Oct 15, 2014

Getting Your Company Safety Policies to Work: Tips & Tricks for Employee Safety Training Success

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Imagine you’ve developed a series of company safety policies and programs, but as a small business owner, you aren’t certain how to communicate them to your employees. This is a huge stumbling block for many organizations—and it can hinder overall workplace efficiencies. While almost anyone can set employee safety training expectations, not everyone knows how to take the next step to effectively keep their employees apprised, trained, and obeying various company safety recommendations. 

Are Your Company Safety Policies Failing? Here’s How to Conduct Successful Safety Training for Your Employees

Safety training not only educates your employees, it also increases the safety awareness of all your employees throughout the facility. For this reason, successful company safety policies and management programs depend on getting complete employee buy-in. This means that getting the employees attention, educating them with informed processes, and conducting training in ideal spaces are all as important as actually creating your employee safety-training program in the first place.

To help you achieve the greatest results, we’ve outlined etiquette guidelines for teaching adult learners, the types of teaching styles they respond to best, and recommendations for creating an ideal teaching environment for your audience. These are best practices and effective tips you should utilize when conducting safety training for employees.

Remember Who You’re Working With! 

The vast majority of students who attend safety and health training sessions are adults who already possess the knowledge, skills, and abilities to work in their current occupations. The objective of safety and health training is to provide additional knowledge, skills, and attitudes to assist workers in recognizing and taking action to correct hazards in their current work environments.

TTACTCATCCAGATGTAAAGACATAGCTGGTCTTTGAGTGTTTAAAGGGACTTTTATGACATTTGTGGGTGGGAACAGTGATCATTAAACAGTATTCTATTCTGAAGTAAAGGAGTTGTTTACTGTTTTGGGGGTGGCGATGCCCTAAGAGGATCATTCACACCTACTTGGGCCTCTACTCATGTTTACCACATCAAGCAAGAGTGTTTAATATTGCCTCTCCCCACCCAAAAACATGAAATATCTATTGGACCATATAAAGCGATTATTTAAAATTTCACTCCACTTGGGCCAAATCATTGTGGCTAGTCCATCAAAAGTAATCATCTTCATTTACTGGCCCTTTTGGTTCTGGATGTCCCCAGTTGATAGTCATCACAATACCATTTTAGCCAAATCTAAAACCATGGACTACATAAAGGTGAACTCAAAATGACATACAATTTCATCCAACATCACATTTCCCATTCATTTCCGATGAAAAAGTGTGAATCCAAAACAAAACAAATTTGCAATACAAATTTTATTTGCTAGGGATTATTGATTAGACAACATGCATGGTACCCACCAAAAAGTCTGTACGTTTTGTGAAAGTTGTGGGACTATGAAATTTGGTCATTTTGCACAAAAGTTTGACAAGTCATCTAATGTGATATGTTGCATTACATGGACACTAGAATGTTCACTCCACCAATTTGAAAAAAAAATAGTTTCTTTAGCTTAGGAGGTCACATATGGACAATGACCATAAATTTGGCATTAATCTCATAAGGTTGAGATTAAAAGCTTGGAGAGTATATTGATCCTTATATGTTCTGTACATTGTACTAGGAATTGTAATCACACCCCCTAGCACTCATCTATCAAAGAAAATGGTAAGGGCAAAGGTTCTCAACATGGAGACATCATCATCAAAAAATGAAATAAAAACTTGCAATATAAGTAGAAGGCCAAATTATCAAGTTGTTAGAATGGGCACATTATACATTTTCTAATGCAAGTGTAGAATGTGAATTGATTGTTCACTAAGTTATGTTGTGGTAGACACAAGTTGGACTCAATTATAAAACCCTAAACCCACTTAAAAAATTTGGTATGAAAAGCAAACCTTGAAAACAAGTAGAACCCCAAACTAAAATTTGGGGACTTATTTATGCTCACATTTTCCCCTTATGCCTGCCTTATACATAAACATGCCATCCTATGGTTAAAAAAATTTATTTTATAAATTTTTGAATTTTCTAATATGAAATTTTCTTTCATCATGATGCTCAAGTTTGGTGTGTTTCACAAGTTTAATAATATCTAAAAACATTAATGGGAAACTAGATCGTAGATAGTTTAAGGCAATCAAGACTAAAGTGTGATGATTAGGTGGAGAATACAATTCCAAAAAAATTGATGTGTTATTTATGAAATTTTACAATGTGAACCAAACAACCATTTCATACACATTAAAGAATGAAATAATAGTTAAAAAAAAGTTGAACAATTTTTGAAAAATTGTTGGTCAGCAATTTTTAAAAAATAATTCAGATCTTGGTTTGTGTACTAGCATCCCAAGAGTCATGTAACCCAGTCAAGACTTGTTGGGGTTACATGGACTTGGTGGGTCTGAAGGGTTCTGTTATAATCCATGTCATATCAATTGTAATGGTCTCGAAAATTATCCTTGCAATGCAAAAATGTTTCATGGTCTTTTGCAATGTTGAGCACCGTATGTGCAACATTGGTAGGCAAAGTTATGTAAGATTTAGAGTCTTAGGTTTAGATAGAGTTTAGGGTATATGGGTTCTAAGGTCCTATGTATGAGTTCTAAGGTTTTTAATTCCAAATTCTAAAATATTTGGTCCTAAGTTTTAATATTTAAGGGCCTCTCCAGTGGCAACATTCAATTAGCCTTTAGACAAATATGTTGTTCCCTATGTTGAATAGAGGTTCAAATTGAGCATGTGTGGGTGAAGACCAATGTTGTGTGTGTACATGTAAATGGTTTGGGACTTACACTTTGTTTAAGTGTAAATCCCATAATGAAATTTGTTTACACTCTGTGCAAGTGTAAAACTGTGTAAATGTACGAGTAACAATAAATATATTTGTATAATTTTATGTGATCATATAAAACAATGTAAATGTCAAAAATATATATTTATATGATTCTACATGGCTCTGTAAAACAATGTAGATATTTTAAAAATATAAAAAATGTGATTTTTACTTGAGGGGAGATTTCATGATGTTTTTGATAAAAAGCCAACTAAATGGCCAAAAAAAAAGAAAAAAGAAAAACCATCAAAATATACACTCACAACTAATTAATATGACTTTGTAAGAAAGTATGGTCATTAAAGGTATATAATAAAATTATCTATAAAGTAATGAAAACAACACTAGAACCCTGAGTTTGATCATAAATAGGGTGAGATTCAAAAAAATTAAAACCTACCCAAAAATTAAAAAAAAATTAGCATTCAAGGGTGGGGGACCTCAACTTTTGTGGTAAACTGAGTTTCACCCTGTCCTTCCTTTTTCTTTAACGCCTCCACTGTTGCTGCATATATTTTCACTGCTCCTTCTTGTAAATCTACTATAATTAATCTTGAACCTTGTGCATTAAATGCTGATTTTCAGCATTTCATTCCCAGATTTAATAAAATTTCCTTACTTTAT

The following are the basic principles of how adults learn:

  • Adults are voluntary learners: Most adults learn because they want to. They learn best when they have decided they need to learn for a particular reason.
  • Adults learn needed information quickly: Adults need to see that the subject matter and the methods are relevant to their lives and to what they want in order to learn. They have a right to know why the information is important to them.
  • Adults come with a good deal of life experience that needs to be acknowledged: They should be encouraged to share their experiences and knowledge.
  • Adults need to be treated with respect: They resent an instructor who talks down to them or ignores their ideas and concerns.
  • Adults learn more when they participate in the learning process: Adults need to be involved and actively participating in class.
  • Adults learn best by doing: Adults need to "try-on" and practice what they are learning. They will retain more information when they use and practice their knowledge and skills in class.